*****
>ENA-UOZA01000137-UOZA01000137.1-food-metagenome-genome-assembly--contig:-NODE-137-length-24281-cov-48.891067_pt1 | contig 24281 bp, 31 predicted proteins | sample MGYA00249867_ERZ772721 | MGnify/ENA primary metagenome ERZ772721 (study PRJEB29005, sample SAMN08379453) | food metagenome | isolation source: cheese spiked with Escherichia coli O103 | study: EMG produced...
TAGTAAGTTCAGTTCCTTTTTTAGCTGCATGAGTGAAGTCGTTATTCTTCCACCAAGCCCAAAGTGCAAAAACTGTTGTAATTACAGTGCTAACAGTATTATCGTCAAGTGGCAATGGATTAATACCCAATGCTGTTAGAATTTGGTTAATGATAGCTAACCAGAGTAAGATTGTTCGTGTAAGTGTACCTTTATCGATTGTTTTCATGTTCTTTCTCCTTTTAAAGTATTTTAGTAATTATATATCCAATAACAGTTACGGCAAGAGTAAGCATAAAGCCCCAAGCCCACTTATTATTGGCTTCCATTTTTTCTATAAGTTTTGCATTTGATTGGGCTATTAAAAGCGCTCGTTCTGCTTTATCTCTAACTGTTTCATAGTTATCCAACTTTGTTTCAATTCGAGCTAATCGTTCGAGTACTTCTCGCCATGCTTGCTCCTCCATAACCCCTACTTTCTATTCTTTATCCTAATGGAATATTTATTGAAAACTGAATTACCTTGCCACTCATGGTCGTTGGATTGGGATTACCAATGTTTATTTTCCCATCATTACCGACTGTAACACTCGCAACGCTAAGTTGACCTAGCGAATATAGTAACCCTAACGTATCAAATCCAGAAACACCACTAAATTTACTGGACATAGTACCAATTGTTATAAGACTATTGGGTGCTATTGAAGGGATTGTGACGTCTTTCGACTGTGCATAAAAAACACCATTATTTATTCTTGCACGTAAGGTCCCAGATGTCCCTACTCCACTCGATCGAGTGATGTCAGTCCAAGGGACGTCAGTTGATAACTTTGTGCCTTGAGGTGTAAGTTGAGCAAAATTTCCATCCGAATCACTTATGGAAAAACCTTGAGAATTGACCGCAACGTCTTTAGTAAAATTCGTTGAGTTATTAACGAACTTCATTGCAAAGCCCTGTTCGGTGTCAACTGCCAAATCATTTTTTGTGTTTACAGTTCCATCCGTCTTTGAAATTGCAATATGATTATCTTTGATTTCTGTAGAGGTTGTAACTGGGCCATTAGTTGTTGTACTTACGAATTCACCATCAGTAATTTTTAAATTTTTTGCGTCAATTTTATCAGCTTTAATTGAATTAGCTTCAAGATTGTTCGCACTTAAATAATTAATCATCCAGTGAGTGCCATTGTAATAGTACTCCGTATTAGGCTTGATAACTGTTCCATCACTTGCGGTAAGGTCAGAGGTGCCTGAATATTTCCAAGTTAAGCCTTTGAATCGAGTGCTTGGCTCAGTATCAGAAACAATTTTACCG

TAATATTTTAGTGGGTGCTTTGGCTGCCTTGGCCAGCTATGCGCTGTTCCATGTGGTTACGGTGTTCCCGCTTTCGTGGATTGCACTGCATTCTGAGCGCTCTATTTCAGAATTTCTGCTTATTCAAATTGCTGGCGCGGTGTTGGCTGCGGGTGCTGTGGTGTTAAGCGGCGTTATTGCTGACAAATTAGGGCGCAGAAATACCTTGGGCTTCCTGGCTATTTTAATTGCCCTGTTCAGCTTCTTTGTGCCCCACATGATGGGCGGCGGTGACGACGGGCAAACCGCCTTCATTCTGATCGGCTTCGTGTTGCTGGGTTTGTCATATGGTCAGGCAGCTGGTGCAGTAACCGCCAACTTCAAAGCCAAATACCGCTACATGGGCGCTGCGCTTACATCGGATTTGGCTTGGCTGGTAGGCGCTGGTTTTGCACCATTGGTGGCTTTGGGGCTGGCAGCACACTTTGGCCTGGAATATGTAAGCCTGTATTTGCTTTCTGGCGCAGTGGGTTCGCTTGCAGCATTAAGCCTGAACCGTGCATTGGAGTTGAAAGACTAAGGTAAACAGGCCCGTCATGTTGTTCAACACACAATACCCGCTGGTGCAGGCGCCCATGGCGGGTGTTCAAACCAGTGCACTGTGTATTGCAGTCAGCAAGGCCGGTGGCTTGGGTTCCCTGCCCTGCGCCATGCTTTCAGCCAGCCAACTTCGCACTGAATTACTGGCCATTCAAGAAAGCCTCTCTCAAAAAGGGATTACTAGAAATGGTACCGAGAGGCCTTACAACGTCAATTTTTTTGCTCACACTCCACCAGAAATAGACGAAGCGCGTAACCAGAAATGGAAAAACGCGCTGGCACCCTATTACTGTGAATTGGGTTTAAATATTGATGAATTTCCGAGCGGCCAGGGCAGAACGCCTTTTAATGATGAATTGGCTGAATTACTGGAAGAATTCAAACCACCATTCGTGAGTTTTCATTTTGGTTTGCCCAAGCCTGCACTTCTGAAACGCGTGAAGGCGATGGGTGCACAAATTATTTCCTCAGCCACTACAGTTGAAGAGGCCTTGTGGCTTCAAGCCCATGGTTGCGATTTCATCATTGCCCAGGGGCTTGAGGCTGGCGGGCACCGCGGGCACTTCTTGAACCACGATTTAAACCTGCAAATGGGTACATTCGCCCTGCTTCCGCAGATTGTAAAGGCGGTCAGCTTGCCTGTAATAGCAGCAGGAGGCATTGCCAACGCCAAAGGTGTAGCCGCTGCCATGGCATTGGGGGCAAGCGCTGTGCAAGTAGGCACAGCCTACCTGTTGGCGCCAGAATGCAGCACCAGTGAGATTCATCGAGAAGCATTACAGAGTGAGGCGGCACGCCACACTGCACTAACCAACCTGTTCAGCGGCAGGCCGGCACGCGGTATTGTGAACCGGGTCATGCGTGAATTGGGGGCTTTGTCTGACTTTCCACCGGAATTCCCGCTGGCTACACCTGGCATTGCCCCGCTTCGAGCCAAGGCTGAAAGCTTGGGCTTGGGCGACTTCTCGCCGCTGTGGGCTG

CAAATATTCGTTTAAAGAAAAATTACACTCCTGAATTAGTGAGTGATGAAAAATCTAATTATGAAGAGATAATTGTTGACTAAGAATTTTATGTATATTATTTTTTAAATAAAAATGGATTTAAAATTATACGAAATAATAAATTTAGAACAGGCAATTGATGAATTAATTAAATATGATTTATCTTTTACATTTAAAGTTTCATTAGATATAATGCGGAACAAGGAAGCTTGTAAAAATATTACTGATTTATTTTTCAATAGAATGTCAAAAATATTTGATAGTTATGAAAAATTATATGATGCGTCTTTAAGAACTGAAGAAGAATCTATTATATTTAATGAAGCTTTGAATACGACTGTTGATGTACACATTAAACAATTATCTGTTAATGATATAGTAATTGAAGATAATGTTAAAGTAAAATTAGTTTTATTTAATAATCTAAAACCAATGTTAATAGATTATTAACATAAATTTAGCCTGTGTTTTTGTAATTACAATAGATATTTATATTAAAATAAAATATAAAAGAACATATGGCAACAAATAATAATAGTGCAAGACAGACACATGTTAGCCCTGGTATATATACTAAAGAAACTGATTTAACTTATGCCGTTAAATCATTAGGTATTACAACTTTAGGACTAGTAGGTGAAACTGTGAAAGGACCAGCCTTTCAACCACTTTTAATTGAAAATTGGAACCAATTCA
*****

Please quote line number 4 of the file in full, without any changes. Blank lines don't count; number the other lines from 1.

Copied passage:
CAAATATTCGTTTAAAGAAAAATTACACTCCTGAATTAGTGAGTGATGAAAAATCTAATTATGAAGAGATAATTGTTGACTAAGAATTTTATGTATATTATTTTTTAAATAAAAATGGATTTAAAATTATACGAAATAATAAATTTAGAACAGGCAATTGATGAATTAATTAAATATGATTTATCTTTTACATTTAAAGTTTCATTAGATATAATGCGGAACAAGGAAGCTTGTAAAAATATTACTGATTTATTTTTCAATAGAATGTCAAAAATATTTGATAGTTATGAAAAATTATATGATGCGTCTTTAAGAACTGAAGAAGAATCTATTATATTTAATGAAGCTTTGAATACGACTGTTGATGTACACATTAAACAATTATCTGTTAATGATATAGTAATTGAAGATAATGTTAAAGTAAAATTAGTTTTATTTAATAATCTAAAACCAATGTTAATAGATTATTAACATAAATTTAGCCTGTGTTTTTGTAATTACAATAGATATTTATATTAAAATAAAATATAAAAGAACATATGGCAACAAATAATAATAGTGCAAGACAGACACATGTTAGCCCTGGTATATATACTAAAGAAACTGATTTAACTTATGCCGTTAAATCATTAGGTATTACAACTTTAGGACTAGTAGGTGAAACTGTGAAAGGACCAGCCTTTCAACCACTTTTAATTGAAAATTGGAACCAATTCA